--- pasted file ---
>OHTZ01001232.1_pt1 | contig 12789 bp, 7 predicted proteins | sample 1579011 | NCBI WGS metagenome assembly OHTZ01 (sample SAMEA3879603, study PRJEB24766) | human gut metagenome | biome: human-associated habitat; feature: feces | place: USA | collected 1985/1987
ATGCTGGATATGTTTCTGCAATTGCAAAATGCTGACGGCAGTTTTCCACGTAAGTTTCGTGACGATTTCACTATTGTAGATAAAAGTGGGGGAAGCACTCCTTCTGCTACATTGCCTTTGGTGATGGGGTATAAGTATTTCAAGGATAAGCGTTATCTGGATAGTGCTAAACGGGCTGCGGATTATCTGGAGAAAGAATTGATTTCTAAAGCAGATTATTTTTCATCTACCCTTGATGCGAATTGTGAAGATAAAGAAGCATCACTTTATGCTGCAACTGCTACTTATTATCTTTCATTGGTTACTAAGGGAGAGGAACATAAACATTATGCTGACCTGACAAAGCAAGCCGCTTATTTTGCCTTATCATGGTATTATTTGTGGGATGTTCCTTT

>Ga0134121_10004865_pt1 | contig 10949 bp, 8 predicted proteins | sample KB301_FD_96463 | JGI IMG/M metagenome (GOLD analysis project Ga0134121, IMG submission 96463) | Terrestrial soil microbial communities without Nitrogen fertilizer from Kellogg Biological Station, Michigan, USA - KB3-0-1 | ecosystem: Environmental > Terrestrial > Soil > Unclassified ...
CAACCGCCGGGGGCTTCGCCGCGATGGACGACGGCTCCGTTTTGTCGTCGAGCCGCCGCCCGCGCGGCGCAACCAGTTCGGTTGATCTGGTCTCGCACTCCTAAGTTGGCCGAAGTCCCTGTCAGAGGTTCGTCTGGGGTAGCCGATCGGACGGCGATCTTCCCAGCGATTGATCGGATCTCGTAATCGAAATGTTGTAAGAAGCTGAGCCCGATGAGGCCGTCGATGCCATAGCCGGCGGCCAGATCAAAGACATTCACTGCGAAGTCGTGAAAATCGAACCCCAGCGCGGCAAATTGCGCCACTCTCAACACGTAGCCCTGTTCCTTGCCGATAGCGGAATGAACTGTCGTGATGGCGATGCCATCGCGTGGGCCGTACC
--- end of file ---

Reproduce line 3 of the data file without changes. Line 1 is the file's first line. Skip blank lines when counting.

>Ga0134121_10004865_pt1 | contig 10949 bp, 8 predicted proteins | sample KB301_FD_96463 | JGI IMG/M metagenome (GOLD analysis project Ga0134121, IMG submission 96463) | Terrestrial soil microbial communities without Nitrogen fertilizer from Kellogg Biological Station, Michigan, USA - KB3-0-1 | ecosystem: Environmental > Terrestrial > Soil > Unclassified ...